• \$\begingroup\$ @ChristopherW My program will print 0 on your example input, but if you also press all those characters while holding shift, it will print 1. Is that ok? \$\endgroup\$ Commented Jun 7, 2014 at 15:59


    foreach (str_split("`1234567890-=qwertyuiop[]\asdfghjkl;'zxcvbnm,./") as $v) {
        if (strpos($_GET['i'],$v)!==false)die(NO);

$_GET['i'] is the input

  • 1
    \$\begingroup\$ Use $_GET to save 1 char if it's acceptable. \$\endgroup\$
    – tomsmeding
    Commented Jun 8, 2014 at 22:53
  • \$\begingroup\$ @tomsmeding, yeah I did :) \$\endgroup\$ Commented Jun 9, 2014 at 4:35
  • \$\begingroup\$ You can add a padding character (é or something) to the front of your string and remove the !==false to save 8 characters, then the braces for 4 more. register_globals makes this "é$i". die(NO) is also possible. \$\endgroup\$
    – Ry-
    Commented Jun 10, 2014 at 3:24
  • \$\begingroup\$ @minitech - I dont know what you say, padding character ? feel free to edit my answer instead \$\endgroup\$ Commented Jun 10, 2014 at 4:46

GolfScript, 6 bytes


If all ASCII characters with codes between 33 and 127 are present, it prints 1. Otherwise, it prints 0.

This approach will fail if the input contains other characters (including a final newline), which has been allowed by the OP and is also true for the existing GolfScript solution.


$ echo -n '!"#$%&'"'"'()*+,-./0123456789:;<=>?@ABCDEFGHIJKLMNOPQRSTUVWXYZ[\]^_`abcdefghijklmnopqrstuvwxyz{|}~' |
> golfscript <(echo '.&,94=')

How it works

.&  # Compute the intersection of the input string with itself. This removes duplicates.
,   # Compute the length of the resulting string.
94= # Push 1 if the length is 94, otherwise push 0.
  • \$\begingroup\$ The comment you linked doesn't say the input won't contain a newline (or other characters outside of 33-126), it just says it will only contain valid characters. Is newline an invalid character? \$\endgroup\$ Commented Jun 10, 2014 at 11:29
  • \$\begingroup\$ By valid I meant in the range we're testing against, but I guess I should have expressed myself more clearly when asking the OP... \$\endgroup\$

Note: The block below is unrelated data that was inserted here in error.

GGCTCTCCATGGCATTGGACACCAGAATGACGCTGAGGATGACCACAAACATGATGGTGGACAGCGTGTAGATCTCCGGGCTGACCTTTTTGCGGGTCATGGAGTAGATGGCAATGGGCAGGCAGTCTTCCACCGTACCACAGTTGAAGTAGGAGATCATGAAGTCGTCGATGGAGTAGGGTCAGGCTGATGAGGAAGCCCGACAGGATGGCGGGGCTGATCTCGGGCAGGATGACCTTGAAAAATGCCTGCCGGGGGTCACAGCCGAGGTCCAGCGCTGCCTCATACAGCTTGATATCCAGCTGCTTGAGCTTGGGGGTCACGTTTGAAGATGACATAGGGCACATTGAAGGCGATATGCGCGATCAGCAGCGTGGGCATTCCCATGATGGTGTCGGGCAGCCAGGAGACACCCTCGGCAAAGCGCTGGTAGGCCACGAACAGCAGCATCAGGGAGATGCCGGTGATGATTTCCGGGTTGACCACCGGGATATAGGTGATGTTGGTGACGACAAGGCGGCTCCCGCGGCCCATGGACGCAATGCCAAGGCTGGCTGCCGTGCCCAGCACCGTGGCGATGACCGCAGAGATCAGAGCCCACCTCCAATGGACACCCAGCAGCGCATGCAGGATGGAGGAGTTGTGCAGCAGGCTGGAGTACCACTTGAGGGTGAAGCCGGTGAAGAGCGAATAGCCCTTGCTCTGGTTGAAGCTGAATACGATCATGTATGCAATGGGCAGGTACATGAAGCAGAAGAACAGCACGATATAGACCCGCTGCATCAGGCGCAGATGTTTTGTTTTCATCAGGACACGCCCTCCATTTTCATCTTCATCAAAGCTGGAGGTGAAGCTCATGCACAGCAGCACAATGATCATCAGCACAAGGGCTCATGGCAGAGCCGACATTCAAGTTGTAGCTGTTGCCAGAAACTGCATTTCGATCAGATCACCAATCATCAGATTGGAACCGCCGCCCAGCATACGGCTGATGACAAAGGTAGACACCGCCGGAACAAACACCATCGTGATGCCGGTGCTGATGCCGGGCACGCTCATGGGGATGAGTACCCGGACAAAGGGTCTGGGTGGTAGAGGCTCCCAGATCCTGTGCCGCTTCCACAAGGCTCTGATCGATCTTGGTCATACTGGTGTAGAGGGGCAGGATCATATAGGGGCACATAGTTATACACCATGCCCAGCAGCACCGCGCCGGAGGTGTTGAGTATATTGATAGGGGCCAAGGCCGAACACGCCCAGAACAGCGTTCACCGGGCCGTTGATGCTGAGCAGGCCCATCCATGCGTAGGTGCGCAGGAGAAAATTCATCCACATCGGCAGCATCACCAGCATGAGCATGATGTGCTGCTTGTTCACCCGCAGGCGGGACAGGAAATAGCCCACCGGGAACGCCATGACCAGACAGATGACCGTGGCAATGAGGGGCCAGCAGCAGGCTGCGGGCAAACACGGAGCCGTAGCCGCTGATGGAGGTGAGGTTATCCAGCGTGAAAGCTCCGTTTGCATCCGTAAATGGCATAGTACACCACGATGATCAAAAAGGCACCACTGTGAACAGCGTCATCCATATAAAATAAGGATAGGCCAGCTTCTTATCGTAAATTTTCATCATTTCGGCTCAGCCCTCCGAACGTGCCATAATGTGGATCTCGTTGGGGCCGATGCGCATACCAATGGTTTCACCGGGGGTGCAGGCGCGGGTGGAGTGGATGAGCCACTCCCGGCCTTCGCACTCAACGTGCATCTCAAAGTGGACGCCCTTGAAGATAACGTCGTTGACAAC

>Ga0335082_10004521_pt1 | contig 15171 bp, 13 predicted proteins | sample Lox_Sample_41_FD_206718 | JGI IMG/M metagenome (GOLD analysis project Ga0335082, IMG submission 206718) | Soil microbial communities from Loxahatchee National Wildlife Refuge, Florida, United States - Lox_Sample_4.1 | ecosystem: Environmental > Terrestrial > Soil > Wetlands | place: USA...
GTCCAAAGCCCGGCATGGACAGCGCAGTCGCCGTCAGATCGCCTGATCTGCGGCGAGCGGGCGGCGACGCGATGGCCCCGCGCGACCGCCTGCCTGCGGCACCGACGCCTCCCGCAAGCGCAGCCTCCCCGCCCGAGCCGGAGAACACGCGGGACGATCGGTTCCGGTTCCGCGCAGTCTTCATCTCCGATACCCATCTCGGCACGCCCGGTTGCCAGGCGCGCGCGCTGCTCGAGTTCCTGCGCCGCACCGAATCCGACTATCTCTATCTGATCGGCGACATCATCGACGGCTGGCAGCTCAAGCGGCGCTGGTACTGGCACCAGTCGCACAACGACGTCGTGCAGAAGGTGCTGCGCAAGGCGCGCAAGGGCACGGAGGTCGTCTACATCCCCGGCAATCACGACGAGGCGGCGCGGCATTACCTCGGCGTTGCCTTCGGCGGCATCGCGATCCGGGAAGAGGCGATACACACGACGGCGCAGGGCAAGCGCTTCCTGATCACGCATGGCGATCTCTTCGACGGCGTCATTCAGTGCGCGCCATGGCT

– Dennis
    Commented Jun 10, 2014 at 13:49

Python 72:

f=lambda x:set(x)==set("`1234567890-=qwertyuiop[]\asdfghjkl;'zxcvbnm,./")
  • 3
    \$\begingroup\$ The OP asked for a program that takes user input. \$\endgroup\$
    – user344
    Commented Jun 7, 2014 at 15:43

Haskell, 41 (two solutions)

interact(\y->show$all(`elem`y)[' '..'`'])

or (point-free style)

interact$show.(`all`[' '..'`']).flip elem

Need to input at least these characters:


in any order, any number of times. Extra characters are allowed. Run in an interpreter. Must hit Enter when you are done, but if you hit Enter before you are done, you can keep entering characters, and press Enter again. Will print True if you have hit every character, otherwise it won't print anything.


Perl, 70 characters

say[sort grep!$s{$_}++,<>=~/\S/g]~~[sort"',-./;=[\]`"=~/./g,0..9,a..z]


echo `134223423567890-=qwertyuiop[]\asdfghjkl;'zxcvbnm,./ | perl -E 'say[sort grep!$s{$_}++,pop=~/\S/g]~~[sort"',-./;=[\]`"=~/./g,0..9,a..z]'

Prints 1 if all keystrokes present, else prints nothing.

  • \$\begingroup\$ Requires Perl 5.10+ \$\endgroup\$
    – Zaid
    Commented Jun 8, 2014 at 18:25
  • \$\begingroup\$ In most shells, your example will fail since some of the characters in the echoed string require escaping. \$\endgroup\$
    – Dennis
    Commented Jun 9, 2014 at 21:27

C, 97 characters

main(long a,char**u){a=0xfb0000000750003d;for(u++;**u;a|=2L<<*(*u)++-39);a=48+!~a;write(1,&a,1);}

Need to call the program with argument containing at least the letters:


and get answer 1 (true). The charset can be changed by changing the initialization value of a.